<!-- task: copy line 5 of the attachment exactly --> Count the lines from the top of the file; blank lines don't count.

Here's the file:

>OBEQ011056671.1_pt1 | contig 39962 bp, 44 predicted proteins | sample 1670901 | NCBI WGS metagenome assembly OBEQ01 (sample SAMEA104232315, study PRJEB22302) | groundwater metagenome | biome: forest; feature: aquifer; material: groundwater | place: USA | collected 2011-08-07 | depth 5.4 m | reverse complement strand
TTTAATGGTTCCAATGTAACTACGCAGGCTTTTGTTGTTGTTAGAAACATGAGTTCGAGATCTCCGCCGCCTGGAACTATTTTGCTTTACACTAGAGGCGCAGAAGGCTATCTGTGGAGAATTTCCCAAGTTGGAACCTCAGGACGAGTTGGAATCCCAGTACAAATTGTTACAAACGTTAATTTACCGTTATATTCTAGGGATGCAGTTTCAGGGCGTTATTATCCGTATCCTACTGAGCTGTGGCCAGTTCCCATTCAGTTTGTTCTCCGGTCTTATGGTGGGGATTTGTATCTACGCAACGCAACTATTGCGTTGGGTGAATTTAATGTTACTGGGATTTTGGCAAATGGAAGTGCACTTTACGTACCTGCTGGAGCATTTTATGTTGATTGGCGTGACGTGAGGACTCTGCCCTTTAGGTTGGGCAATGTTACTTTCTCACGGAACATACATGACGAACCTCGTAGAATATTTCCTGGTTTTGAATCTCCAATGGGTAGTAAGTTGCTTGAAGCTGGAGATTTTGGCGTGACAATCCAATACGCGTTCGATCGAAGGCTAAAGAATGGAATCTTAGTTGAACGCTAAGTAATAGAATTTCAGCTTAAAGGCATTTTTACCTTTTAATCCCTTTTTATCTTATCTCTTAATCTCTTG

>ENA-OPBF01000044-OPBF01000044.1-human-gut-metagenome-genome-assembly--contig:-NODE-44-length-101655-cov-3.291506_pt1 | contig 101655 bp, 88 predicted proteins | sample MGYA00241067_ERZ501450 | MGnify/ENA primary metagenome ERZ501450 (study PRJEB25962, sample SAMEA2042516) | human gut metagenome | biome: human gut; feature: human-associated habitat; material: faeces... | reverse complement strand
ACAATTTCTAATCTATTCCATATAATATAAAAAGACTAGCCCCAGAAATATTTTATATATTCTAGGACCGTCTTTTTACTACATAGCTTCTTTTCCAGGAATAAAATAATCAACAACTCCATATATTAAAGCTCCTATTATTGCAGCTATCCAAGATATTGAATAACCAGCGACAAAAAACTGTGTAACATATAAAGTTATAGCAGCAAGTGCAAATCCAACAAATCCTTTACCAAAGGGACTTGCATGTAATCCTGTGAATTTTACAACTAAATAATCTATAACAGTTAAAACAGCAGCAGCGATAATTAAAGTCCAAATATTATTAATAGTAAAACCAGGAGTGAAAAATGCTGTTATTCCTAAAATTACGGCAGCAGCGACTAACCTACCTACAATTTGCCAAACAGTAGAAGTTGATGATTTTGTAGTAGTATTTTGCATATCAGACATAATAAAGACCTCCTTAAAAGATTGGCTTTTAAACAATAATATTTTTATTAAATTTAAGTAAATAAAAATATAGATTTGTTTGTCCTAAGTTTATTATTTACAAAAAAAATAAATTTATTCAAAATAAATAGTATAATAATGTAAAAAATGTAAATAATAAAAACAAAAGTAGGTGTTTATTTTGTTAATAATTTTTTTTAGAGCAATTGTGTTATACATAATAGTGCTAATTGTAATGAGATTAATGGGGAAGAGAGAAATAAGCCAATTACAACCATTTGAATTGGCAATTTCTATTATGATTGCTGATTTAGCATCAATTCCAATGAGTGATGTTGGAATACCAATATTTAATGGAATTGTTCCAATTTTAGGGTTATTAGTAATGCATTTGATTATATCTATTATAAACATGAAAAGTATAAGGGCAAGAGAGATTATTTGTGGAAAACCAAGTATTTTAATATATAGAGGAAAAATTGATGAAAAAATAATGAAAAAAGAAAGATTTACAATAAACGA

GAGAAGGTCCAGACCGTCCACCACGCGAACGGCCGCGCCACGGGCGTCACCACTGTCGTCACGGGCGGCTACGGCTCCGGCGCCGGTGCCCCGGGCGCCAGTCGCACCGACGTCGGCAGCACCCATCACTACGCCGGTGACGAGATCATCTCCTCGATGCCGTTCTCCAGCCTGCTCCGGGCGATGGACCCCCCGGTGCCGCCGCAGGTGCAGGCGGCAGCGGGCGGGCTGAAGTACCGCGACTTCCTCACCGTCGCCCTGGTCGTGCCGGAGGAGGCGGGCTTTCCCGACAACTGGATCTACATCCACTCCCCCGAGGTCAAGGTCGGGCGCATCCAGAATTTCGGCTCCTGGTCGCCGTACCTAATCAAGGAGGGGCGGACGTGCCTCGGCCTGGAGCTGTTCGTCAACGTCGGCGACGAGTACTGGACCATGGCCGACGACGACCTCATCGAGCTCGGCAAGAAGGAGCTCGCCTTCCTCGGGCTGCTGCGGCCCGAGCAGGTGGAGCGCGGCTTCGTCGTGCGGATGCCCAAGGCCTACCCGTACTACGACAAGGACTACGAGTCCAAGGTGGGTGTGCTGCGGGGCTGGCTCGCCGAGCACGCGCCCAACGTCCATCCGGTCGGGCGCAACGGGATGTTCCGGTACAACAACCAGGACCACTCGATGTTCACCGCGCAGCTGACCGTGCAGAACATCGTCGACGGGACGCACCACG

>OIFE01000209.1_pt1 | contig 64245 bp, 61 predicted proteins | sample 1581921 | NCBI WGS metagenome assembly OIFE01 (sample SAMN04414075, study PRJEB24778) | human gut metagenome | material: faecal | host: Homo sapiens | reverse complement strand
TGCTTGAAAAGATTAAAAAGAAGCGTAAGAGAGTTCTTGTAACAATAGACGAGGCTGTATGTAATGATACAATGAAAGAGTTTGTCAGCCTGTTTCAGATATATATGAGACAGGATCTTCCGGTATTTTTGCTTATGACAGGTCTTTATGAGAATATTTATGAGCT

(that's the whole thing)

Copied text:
GAGAAGGTCCAGACCGTCCACCACGCGAACGGCCGCGCCACGGGCGTCACCACTGTCGTCACGGGCGGCTACGGCTCCGGCGCCGGTGCCCCGGGCGCCAGTCGCACCGACGTCGGCAGCACCCATCACTACGCCGGTGACGAGATCATCTCCTCGATGCCGTTCTCCAGCCTGCTCCGGGCGATGGACCCCCCGGTGCCGCCGCAGGTGCAGGCGGCAGCGGGCGGGCTGAAGTACCGCGACTTCCTCACCGTCGCCCTGGTCGTGCCGGAGGAGGCGGGCTTTCCCGACAACTGGATCTACATCCACTCCCCCGAGGTCAAGGTCGGGCGCATCCAGAATTTCGGCTCCTGGTCGCCGTACCTAATCAAGGAGGGGCGGACGTGCCTCGGCCTGGAGCTGTTCGTCAACGTCGGCGACGAGTACTGGACCATGGCCGACGACGACCTCATCGAGCTCGGCAAGAAGGAGCTCGCCTTCCTCGGGCTGCTGCGGCCCGAGCAGGTGGAGCGCGGCTTCGTCGTGCGGATGCCCAAGGCCTACCCGTACTACGACAAGGACTACGAGTCCAAGGTGGGTGTGCTGCGGGGCTGGCTCGCCGAGCACGCGCCCAACGTCCATCCGGTCGGGCGCAACGGGATGTTCCGGTACAACAACCAGGACCACTCGATGTTCACCGCGCAGCTGACCGTGCAGAACATCGTCGACGGGACGCACCACG